The Separation of Powers: “Church & State”

DNRC048 | 2LP* | 2004 | DELETED

Sometimes, in this technologically-anal age, it’s tempting to think that we’ve never had it better; that the present moment, or at least the one about to come in just a moment, is superior to all past moments, including the one just one second ago; that we wouldn’t ever wish to be alive in the past again, even for an hour or so; that we are always in that enviable position facing forward, near the exit doors, in first class, secure in the knowledge that our baggage has been sent ahead on a future plane, and that when we do arrive in that star-spangled magic moment, an attractive stewardess will be there waiting for us, holding a cocktail in one hand and a tray of Iced Vo-Vos in the other; that all life from now on will be a digital picnic, featuring various mp3 snacks, podcast sandwiches, plates of cold mash-ups and, for dessert, a fully-interactive multimedia presentation of our bandwidth-hungry souls; that all old musical technologies are laughable, though not yet old enough to place in a museum, along with other relics from the rape and pillage days we have all come to know and love; that any band who saw fit to record their debut double album straight to vinyl and then release it on a 120 minute cassette tape would be committing the worst form of faux pas, that is, the kind of faux pas you only hear about long after it has been committed, by someone else, in another century, on another analogue planet; that each copy would be dubbed to cassette individually, complete with the comforting christmas pudding sound of the needle hitting the vinyl, and the pork-fat crackling of the static and dust on the platter itself; that the band, after having named themselves The Separation of Powers, would then commit musical hari-kiri by filling the last few minutes on side two of the tape with individual songs by other, perhaps more famous, bands; that, despite this eccentric hearkening back to a dark fibre age, this record would come to be known as a classic in its time, that is, the period between recess and big lunch when your tummy grumbles loudly and the lunch box has not yet made its slow and lumbering way from the tuckshop to your classroom, and you can only dream of the salad sandwich and small sausage roll you’ve ordered with the $1.20 your mum gave you, because it’s Friday and that means sports day and that means not having to take your own lunch; that the band, far from recording a new album by conventional means, are in fact today still occupied with dubbing copies of said album, due to the amount of time it takes to flip four sides of a double LP, cue the tape deck and run through the exhaustive track listing; in short, that this magnificently barmy statement of intent will never be deleted. Sadly, however, it has, and The Separation of Powers are no more.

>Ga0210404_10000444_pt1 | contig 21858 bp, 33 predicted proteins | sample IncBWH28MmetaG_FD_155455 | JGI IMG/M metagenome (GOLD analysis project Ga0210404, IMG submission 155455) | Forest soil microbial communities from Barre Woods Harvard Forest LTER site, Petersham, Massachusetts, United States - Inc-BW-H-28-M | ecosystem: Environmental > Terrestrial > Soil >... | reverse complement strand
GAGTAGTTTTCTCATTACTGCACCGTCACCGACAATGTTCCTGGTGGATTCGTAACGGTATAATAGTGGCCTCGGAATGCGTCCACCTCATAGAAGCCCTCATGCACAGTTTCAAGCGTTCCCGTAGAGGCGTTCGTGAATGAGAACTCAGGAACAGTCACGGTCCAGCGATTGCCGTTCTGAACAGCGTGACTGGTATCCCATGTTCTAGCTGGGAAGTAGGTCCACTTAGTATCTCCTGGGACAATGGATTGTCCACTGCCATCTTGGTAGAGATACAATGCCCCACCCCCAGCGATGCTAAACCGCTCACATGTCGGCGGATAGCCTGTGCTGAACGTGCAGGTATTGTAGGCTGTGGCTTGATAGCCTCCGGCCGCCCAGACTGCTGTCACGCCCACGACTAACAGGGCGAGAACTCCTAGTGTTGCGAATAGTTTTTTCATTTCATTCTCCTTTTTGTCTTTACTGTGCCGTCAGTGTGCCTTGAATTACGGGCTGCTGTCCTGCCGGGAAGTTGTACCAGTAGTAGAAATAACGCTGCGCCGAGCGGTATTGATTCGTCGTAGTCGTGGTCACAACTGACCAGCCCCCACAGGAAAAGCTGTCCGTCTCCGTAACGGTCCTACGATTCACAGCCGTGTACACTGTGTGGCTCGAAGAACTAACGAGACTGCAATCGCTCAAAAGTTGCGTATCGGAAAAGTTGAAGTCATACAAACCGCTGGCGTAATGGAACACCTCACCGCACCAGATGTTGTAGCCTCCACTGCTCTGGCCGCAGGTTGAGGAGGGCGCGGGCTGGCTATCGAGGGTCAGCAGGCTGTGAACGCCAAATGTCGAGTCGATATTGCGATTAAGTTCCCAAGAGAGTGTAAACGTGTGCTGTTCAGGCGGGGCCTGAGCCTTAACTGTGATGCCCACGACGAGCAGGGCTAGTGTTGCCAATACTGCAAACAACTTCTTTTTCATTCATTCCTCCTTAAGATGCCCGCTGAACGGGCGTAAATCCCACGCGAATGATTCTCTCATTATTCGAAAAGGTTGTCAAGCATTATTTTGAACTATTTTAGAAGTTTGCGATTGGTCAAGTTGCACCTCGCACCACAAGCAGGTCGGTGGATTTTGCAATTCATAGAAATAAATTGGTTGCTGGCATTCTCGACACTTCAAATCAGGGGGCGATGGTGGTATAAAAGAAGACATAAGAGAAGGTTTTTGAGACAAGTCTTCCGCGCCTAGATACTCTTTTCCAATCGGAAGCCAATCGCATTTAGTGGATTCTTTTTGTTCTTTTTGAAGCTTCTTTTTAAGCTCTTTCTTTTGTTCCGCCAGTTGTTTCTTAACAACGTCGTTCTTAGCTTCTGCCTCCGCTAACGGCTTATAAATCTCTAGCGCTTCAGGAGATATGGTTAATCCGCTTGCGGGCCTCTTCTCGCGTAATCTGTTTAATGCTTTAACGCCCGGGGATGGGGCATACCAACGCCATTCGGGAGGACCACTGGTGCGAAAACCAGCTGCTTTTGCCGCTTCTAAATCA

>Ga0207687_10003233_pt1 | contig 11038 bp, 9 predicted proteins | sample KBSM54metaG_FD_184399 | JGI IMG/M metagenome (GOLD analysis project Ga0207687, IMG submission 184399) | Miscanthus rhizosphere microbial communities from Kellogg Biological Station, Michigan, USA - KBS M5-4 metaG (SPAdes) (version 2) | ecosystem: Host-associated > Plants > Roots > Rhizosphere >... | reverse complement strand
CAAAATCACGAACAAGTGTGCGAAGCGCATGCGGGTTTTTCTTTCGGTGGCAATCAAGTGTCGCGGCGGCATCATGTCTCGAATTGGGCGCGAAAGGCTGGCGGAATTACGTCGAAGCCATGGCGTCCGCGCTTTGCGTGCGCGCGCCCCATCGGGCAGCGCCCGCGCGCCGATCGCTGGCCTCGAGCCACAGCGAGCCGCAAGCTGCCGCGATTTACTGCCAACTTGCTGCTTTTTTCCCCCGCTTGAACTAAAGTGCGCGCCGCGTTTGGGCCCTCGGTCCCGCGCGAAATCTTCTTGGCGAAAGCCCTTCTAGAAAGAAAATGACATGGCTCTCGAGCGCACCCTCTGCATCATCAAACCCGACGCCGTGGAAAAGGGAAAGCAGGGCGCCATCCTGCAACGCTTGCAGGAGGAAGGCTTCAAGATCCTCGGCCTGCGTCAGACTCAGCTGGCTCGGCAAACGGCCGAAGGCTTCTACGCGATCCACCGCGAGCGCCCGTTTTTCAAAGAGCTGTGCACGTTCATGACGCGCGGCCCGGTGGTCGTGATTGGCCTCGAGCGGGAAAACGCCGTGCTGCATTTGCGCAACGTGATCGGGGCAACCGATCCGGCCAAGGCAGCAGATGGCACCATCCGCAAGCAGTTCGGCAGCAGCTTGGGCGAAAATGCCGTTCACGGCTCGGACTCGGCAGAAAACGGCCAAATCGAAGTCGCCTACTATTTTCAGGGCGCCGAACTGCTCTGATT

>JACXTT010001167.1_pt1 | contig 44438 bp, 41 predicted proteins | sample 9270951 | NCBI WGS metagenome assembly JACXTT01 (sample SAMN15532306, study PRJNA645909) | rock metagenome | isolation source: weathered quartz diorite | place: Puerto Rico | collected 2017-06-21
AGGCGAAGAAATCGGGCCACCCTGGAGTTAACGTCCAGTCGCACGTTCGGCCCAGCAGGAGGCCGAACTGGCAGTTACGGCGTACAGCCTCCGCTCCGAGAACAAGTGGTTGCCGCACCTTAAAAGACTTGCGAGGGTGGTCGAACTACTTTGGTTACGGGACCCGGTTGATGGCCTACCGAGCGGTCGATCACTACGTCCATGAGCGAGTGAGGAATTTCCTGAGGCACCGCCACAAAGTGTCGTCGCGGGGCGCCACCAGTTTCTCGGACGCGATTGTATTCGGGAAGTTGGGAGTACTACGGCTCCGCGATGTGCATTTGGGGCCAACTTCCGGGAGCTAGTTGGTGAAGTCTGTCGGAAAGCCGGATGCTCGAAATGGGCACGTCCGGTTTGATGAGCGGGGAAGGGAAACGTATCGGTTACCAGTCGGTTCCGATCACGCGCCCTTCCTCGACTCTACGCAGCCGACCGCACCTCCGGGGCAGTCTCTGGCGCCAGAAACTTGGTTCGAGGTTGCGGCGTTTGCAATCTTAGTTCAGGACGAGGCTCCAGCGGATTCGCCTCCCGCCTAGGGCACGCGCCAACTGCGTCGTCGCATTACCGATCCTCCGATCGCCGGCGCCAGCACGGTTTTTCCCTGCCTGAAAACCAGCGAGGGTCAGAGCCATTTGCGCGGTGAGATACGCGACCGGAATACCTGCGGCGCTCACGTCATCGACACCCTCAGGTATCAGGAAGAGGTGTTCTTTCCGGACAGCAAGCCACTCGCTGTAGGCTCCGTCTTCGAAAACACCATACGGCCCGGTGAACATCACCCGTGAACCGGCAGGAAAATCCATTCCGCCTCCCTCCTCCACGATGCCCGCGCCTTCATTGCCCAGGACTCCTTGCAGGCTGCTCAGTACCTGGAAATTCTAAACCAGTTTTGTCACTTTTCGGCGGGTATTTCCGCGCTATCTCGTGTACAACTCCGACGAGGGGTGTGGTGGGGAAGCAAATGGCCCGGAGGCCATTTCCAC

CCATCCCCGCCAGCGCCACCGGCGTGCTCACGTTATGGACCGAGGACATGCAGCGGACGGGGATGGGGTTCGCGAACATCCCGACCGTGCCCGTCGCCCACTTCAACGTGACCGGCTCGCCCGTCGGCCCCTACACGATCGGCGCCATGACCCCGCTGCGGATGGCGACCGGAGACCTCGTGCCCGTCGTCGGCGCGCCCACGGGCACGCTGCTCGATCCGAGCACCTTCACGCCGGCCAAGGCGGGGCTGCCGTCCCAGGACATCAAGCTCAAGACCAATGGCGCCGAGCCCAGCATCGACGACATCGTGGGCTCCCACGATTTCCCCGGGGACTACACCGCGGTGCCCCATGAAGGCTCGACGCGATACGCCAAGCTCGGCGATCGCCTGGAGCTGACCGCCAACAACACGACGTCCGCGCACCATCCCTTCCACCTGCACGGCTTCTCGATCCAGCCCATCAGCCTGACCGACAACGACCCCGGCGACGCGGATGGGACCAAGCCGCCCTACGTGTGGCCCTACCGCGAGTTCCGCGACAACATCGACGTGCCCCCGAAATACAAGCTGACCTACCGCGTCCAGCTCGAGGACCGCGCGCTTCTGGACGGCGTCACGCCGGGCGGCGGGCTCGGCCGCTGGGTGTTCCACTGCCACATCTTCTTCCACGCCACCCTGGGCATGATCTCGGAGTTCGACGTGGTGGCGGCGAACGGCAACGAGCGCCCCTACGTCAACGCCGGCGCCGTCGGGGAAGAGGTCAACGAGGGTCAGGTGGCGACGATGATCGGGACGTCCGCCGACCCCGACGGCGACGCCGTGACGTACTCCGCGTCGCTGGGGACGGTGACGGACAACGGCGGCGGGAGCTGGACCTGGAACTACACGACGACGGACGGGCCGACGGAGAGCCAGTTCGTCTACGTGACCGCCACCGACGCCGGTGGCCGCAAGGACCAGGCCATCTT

* released on cassette.

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